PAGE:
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Publication numberUS5459291 A
Publication typeGrant
Application numberUS 08/224,600
Publication dateOct 17, 1995
Filing dateApr 7, 1994
Priority dateSep 29, 1992
Fee statusPaid
Also published asWO1997004445A1
Publication number08224600, 224600, US 5459291 A, US 5459291A, US-A-5459291, US5459291 A, US5459291A
InventorsJames C. Haines, Ralph M. Fay
Original AssigneeSchuller International, Inc.
Export CitationBiBTeX, EndNote, RefMan
External Links: USPTO, USPTO Assignment, Espacenet
Sound absorption laminate
US 5459291 A
Abstract
A sound absorption laminate comprises a porous insulation substrate, such as, a thermoplastic glass or polymeric fiber blanket or a foamed polymeric resin sheet and a facing sheet with a high air flow resistance. The facing sheet is adhered to a surface of the porous insulation substrate to augment the acoustical properties of the substrate. With the facing sheet the air flow resistance of the laminate is greater than the air flow resistance of the substrate and the laminate exhibits a higher sound absorption coefficient than the sound absorption coefficient of the substrate. Thus, the laminate exhibits better sound absorption properties than the substrate and is suitable for sound absorption applications for which the substrate alone would not be suitable.
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Claims(7)
What is claimed is:
1. A sound absorption laminate comprising:
a porous insulation substrate; said porous insulation substrate having an air flow resistance, an acoustic resistance ratio, and a sound absorption coefficient; said acoustic resistance ratio of said porous insulation substrate being less than an optimum acoustic resistance ratio for said porous insulation substrate to provide optimum sound absorption at a given frequency;
a thin, permeable facing sheet having an air flow resistance; said thin, permeable facing sheet being adhesively bonded to a surface of said porous insulation substrate to form a sound absorption laminate having an air flow resistance, an acoustic resistance ratio, and a sound absorption coefficient; the air flow resistance of said sound absorption laminate being greater than the air flow resistance of said porous insulation substrate; the acoustic resistance ratio of said sound absorption laminate being greater than the acoustic resistance ratio of said porous insulation substrate and no greater than the optimum acoustic resistance ratio for said frequency; and the sound absorption coefficient of said sound absorption laminate being greater than the sound absorption coefficient of said porous insulation substrate for said frequency.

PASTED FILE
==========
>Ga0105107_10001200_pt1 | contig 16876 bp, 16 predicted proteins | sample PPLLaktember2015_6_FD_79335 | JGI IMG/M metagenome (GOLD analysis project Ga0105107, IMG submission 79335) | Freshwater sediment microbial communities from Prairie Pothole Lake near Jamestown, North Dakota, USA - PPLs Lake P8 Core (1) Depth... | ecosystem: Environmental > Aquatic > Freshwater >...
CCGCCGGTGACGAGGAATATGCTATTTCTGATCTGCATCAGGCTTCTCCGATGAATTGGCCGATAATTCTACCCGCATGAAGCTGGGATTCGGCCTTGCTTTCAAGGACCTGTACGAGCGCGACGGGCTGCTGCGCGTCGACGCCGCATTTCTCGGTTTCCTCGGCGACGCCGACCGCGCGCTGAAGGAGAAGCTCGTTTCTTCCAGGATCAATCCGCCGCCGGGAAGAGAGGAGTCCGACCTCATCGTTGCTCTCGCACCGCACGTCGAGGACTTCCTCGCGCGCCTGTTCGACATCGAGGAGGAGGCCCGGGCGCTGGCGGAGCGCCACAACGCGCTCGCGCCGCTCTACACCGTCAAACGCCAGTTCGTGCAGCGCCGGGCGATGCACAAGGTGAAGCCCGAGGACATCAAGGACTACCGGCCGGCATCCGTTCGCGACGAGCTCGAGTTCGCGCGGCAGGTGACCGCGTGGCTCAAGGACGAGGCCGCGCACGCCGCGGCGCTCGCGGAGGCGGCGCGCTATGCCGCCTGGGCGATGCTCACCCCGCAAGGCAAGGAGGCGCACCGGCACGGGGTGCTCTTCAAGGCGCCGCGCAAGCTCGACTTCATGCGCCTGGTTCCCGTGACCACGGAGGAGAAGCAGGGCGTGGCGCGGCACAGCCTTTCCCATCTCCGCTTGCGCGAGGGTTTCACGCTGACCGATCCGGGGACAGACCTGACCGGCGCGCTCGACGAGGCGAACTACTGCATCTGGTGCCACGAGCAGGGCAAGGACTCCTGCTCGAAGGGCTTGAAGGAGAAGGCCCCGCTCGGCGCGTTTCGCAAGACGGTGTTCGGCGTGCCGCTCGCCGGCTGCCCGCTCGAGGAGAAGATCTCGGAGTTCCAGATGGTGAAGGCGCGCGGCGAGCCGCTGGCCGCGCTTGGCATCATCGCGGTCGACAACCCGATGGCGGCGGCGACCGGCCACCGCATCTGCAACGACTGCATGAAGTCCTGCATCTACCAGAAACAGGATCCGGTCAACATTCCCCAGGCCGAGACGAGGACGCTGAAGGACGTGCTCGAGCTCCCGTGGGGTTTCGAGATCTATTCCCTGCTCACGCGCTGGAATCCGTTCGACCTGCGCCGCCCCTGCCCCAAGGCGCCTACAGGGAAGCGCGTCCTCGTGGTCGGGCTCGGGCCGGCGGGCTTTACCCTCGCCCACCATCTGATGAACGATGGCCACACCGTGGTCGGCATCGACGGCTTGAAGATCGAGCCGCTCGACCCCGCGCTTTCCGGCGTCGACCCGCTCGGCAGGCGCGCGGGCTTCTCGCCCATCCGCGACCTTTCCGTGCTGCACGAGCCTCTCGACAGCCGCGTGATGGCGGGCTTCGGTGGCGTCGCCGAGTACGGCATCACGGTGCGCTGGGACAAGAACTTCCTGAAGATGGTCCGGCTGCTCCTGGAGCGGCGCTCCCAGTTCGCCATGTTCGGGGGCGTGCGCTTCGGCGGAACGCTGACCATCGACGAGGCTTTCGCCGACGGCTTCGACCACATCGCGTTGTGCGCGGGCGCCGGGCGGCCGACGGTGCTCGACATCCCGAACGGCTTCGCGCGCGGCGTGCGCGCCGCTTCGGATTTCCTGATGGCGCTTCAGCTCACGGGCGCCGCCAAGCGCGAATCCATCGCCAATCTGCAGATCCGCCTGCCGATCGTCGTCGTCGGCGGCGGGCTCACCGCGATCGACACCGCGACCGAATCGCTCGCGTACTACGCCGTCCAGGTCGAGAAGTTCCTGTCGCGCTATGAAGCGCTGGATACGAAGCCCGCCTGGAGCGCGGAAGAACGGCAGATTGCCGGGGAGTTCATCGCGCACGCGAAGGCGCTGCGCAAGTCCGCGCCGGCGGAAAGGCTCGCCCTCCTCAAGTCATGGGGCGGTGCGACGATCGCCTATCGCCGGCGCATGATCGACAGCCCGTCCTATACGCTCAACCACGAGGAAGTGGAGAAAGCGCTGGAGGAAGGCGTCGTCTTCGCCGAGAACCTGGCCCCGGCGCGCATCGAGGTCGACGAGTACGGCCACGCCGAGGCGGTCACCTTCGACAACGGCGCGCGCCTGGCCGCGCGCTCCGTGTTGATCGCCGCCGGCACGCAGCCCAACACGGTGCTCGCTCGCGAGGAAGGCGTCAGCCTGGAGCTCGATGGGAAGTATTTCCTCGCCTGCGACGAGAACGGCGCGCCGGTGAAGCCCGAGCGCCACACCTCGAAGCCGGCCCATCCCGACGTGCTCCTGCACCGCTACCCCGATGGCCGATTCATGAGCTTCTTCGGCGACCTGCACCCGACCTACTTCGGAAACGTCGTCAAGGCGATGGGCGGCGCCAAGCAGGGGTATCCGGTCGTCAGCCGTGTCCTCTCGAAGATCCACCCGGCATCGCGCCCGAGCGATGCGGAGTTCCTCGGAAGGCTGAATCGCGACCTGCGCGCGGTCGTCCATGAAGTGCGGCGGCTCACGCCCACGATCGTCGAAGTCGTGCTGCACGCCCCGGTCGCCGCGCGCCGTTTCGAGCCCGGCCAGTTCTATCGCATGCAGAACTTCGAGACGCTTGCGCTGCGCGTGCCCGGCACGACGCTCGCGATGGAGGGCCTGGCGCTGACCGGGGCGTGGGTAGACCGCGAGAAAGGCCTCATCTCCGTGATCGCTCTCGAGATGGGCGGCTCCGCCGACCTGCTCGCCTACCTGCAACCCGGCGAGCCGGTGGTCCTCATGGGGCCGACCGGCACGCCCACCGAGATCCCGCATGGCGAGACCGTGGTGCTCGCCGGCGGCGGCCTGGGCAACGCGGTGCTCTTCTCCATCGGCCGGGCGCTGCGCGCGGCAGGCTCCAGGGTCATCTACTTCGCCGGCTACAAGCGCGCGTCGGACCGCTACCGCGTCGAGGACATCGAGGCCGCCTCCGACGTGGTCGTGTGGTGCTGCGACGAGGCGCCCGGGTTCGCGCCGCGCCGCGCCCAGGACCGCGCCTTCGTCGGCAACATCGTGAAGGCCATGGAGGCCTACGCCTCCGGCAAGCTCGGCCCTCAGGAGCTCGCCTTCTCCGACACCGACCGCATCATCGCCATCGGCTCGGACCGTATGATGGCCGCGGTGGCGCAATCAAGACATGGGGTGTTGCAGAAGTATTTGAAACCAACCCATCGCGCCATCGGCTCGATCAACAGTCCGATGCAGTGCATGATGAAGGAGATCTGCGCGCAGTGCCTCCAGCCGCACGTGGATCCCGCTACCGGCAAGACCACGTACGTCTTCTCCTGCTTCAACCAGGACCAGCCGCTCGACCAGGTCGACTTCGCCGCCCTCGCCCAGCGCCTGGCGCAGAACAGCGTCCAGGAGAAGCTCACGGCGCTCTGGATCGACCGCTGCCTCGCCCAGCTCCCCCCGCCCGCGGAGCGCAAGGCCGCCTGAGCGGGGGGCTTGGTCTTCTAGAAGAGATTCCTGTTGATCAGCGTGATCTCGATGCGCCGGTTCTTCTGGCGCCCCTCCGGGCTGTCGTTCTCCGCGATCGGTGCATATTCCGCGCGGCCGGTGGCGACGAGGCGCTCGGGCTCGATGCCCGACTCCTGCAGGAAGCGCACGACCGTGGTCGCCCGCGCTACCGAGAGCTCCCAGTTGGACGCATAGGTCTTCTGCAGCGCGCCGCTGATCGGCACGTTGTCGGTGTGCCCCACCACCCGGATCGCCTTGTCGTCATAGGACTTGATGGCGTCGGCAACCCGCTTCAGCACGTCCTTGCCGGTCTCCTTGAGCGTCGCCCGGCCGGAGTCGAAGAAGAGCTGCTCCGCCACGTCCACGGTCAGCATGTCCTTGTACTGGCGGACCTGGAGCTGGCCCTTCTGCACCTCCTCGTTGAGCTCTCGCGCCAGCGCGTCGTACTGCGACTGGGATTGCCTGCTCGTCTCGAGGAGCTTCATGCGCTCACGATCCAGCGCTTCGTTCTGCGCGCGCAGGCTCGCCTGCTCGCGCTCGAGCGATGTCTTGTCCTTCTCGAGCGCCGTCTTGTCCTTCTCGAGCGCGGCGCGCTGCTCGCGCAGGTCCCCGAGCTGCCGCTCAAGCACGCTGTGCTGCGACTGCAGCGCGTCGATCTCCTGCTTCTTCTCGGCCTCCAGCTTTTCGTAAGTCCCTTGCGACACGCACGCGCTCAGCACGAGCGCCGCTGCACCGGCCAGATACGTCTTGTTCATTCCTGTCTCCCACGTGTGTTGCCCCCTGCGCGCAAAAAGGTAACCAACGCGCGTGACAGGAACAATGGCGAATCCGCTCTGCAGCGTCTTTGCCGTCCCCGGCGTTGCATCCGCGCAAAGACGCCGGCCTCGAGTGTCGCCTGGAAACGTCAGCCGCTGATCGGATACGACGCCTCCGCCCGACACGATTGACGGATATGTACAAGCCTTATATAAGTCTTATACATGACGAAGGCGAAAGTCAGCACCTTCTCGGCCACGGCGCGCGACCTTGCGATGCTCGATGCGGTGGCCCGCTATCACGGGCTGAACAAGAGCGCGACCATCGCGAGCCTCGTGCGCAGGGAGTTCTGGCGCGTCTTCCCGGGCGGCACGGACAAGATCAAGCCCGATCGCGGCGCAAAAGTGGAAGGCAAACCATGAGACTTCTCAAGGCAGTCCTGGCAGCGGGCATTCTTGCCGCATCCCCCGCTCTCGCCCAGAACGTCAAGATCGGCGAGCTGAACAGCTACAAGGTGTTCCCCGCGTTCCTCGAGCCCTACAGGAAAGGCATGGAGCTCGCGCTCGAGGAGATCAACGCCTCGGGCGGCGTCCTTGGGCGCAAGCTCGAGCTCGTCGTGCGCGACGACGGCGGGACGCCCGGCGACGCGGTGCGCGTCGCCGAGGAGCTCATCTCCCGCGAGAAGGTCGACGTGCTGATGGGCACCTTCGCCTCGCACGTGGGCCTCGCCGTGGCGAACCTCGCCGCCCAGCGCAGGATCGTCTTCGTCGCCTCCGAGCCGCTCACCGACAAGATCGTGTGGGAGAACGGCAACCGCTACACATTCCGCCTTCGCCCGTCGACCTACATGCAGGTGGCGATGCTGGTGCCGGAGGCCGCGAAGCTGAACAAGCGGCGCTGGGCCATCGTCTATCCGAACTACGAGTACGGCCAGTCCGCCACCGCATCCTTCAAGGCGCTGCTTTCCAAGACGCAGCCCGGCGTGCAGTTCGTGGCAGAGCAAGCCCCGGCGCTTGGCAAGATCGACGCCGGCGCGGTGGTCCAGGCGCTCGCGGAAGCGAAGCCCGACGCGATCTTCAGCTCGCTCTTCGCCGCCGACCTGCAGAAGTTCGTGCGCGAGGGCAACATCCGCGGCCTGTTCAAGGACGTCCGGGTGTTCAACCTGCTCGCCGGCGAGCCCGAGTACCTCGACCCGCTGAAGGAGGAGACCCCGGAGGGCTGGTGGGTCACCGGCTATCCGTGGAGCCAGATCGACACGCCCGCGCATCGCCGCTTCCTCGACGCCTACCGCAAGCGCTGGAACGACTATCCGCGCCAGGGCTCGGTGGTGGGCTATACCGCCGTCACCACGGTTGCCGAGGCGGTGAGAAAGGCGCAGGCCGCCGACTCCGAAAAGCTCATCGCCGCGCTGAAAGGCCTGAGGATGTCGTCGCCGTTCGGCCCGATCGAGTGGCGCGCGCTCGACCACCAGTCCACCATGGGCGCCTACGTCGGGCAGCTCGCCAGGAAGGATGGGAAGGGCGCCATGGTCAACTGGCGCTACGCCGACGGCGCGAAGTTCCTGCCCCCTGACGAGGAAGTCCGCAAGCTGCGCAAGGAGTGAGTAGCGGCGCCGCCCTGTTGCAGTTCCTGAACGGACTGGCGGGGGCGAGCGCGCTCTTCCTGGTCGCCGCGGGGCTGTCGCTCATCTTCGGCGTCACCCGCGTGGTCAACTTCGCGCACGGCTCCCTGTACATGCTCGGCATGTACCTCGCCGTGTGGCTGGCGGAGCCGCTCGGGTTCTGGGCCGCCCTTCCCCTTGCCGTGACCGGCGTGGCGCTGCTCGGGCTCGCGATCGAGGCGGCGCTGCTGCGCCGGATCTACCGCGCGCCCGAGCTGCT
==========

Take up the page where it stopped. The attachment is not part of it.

2. The sound absorption laminate of claim 1, wherein: said porous insulation substrate comprises thermoplastic fibers.
3. The sound absorption laminate of claim 2, wherein: said fibers are glass fibers.
4. The sound absorption laminate of claim 2, wherein: said fibers are thermoplastic polymeric resin fibers.
5. The sound absorption laminate of claim 2, wherein: said porous insulation substrate has a density ranging up to two pounds per cubic foot and a thickness ranging up to two inches.
6. The sound absorption laminate of claim 1, wherein said substrate has a thickness ranging up to two inches.
7. The sound absorption laminate of claim 1, wherein: said porous insulation substrate comprises a polymeric foam.
Description

This is a continuation-in-part of application Ser. No. 07/953,415 filed Sep. 29, 1992, now abandoned.

BACKGROUND OF THE INVENTION

The present invention relates to the use of facings, having high air flow resistances, to enhance the sound absorption properties of certain porous insulation materials and especially, those insulation materials having low air flow resistances. By laminating the high air flow resistance facings to these particular porous insulation materials, these porous insulation materials exhibit sound absorption characteristics normally provided by more costly fibrous insulation materials of greater thickness, higher bulk density and/or smaller average fiber diameter and foam insulation materials having smaller cells and pores.